Summer in Egypt= Cold Watermelon.
Egyptians (Or at least my family. And Ismail’s family. And my uncle’s family. Also our next door neighbours in Alexandria) have a huge obsession with watermelon. Once the big green balls start appearing at every supermarket, fruit and vegetable stall and donkey drawn cart in the street it’s like Santa has come to town.
I visit my mother and she serves watermelon for (or should I say instead of) dessert. I pop upstairs to see my in-laws and find them gnawing on watermelon chunks. I have lunch at a friend’s house and out come the watermelon slices as soon as we finish eating.
Then we spend the rest of the visit discussing how red/sweet/ripe/under-ripe /tasty/bland the watermelon of the day is. Sometimes we even reminiscence about the previous week’s watermelon and talk about how much better/worse this one is than that one.
By the time September comes around, I can get literally sick if I just hear the word “watermelon”.
Jeez, I’ve been yakking for 5 minutes about how much we tend to yak about watermelons. I need to shut up now.
Ok, long story short. It’s still May. I’m not sick of watermelon yet. I saw this technique on how to cut a whole melon into ready-to-eat cubes over at Our Best Bites and loved it.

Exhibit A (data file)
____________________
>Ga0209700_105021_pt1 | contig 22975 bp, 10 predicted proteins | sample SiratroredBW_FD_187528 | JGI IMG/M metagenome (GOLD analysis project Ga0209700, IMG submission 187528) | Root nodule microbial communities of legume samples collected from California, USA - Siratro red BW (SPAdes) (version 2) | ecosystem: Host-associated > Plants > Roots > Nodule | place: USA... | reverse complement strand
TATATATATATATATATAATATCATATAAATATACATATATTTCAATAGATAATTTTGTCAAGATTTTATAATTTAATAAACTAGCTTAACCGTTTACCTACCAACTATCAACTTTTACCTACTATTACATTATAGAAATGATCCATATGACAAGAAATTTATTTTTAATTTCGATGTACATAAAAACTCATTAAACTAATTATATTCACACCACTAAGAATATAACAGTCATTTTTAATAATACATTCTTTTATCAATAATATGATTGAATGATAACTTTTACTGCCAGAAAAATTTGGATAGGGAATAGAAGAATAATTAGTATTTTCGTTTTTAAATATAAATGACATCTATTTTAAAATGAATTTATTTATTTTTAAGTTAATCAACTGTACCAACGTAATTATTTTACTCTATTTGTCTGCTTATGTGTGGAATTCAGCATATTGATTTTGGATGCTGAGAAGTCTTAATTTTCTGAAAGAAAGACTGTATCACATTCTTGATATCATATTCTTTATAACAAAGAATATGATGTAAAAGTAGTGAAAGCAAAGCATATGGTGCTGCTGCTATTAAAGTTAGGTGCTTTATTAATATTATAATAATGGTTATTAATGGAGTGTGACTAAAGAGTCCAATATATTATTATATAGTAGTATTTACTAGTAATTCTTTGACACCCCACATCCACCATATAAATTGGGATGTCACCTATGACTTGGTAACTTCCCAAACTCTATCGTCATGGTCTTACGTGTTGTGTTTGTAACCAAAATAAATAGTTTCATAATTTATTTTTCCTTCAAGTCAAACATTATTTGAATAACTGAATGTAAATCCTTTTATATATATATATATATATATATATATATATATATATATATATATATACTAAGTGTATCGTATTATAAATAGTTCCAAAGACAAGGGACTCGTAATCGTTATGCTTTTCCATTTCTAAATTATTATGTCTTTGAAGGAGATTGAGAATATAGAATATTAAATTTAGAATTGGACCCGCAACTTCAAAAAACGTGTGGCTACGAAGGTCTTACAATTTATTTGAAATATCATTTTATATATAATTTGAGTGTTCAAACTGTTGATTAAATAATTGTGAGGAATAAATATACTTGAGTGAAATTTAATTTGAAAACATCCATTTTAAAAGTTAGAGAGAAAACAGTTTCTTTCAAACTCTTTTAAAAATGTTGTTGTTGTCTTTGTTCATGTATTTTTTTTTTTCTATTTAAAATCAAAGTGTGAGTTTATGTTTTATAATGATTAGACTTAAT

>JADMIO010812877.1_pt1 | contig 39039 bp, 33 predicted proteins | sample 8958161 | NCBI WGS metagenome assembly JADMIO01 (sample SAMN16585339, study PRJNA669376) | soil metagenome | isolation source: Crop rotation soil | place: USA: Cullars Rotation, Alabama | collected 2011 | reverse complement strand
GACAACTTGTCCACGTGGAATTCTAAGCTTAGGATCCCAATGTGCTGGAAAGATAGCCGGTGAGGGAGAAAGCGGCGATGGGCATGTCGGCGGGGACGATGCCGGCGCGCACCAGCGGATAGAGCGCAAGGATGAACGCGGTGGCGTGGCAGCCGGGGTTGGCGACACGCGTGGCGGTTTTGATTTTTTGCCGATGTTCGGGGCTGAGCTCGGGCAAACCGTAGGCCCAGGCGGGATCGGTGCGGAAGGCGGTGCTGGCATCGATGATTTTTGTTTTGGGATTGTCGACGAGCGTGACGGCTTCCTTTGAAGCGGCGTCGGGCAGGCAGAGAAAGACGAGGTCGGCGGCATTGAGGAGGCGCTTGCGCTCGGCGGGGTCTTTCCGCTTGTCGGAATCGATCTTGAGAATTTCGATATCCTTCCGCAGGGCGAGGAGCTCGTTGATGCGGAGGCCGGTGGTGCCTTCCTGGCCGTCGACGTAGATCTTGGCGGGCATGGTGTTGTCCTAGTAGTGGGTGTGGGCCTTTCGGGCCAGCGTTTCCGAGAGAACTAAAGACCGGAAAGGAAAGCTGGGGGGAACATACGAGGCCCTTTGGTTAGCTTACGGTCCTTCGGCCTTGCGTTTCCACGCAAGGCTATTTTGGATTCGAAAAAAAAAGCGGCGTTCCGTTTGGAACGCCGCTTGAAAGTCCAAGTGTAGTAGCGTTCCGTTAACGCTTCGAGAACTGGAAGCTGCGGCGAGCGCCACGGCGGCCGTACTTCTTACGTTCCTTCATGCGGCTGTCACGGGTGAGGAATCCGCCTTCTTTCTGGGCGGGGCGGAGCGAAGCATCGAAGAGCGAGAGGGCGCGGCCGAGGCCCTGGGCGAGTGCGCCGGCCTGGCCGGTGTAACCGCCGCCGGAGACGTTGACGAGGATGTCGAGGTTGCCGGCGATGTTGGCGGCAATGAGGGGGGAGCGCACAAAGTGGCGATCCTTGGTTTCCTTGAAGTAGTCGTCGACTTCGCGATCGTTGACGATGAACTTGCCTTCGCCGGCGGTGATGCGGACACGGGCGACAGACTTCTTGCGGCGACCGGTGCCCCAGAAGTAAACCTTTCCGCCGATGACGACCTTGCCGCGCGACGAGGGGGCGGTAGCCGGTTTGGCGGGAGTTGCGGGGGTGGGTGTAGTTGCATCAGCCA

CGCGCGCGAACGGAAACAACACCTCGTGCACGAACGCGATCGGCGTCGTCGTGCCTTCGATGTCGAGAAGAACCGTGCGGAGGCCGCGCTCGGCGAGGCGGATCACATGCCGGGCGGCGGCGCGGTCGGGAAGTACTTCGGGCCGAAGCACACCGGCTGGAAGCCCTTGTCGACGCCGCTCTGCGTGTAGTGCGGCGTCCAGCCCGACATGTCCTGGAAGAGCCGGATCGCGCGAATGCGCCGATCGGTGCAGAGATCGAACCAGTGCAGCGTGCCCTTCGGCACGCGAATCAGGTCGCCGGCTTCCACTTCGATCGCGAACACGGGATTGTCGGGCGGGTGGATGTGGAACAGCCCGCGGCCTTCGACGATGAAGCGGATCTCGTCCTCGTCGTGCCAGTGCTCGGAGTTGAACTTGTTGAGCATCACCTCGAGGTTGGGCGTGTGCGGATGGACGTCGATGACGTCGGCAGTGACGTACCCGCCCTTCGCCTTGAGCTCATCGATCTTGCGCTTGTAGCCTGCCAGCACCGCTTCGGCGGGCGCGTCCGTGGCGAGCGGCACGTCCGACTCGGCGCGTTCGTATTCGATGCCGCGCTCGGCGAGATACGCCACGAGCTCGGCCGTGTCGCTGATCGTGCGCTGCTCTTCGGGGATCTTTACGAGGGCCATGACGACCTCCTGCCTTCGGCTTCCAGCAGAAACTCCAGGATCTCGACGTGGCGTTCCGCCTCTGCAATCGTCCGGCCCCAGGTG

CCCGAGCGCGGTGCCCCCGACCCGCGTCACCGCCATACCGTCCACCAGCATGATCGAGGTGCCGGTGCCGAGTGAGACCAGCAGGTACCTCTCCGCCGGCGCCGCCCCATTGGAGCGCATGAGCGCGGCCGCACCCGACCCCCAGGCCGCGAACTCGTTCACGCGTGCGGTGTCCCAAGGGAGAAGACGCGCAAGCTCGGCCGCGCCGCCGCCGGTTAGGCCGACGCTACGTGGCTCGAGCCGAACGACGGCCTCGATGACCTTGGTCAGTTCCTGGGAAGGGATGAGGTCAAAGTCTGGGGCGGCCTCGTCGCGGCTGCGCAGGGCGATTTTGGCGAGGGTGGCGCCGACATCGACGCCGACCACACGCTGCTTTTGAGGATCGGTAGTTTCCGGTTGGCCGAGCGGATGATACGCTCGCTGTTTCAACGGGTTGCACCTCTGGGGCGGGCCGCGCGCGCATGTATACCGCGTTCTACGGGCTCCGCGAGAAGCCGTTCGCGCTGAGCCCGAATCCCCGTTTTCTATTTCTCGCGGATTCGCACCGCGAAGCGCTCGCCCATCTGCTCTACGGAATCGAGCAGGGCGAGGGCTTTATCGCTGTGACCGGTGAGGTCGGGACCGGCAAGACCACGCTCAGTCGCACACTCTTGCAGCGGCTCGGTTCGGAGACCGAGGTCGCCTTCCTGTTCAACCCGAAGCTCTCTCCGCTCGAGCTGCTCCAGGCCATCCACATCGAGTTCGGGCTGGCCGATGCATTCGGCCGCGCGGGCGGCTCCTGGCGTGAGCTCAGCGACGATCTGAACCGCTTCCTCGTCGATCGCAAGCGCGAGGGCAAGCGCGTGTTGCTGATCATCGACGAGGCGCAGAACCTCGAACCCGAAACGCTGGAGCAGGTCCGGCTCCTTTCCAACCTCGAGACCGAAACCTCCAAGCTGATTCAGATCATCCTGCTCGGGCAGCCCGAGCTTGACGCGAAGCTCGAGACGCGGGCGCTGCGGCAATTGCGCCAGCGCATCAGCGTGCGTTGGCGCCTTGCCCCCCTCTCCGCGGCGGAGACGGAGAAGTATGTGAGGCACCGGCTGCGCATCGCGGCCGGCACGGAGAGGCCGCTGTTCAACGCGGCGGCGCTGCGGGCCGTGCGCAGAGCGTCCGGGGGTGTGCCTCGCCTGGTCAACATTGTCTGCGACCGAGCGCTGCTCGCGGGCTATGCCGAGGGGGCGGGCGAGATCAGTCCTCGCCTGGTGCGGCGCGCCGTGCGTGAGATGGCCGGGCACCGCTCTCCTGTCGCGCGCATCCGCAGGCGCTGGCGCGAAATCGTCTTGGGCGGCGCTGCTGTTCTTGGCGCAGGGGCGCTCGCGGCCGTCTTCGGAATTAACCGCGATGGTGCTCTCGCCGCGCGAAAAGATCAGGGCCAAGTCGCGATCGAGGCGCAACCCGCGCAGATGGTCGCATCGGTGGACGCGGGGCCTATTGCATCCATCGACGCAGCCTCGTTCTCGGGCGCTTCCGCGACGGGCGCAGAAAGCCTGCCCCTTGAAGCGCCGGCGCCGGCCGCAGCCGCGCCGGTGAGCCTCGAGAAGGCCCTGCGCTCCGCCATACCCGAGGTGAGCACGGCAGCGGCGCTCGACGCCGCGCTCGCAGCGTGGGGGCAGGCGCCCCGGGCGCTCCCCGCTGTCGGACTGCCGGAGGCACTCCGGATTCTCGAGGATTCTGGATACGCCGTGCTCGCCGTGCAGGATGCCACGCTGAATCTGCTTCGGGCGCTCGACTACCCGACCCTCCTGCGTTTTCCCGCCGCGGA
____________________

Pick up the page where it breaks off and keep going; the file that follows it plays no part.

And Our Best Bites is my favourite (and first!) cooking blog of all time.
I will definitely be shutting up now.
Copied from Our Best Bites
One juicy watermelon (yup, that’s all you’ll need 🙂 )
Supposedly some people can tell whether a watermelon is ripe just by tapping on it and listening for the hollow sound that means it’s ripe. Ripe melons also have yellow bottoms (I think). Ok, you got me. I never buy watermelons (Reasons? Read my intro again).
Wash it first. Then stick the tip of the knife in its middle and start cutting it into two halves.
Now cut it again into quarters.
Take one quarter.
Slice it vertically along the rind. Like this:
Now carefully just with the tip of the knife, make horizontal cuts like so:
Repeat this on the other side.
Here comes the fun part. Slice so as to separate the flesh from the rind.
You’ll get cute little cubes that look like this:
There you go, a plateful of perfectly cubed watermelon.
Note to Ismail: Yes, I removed the seeds from my own watermelon cubes, but that does not mean that I will do the same to the other one hundred and twenty six watermelon cubes in the fridge.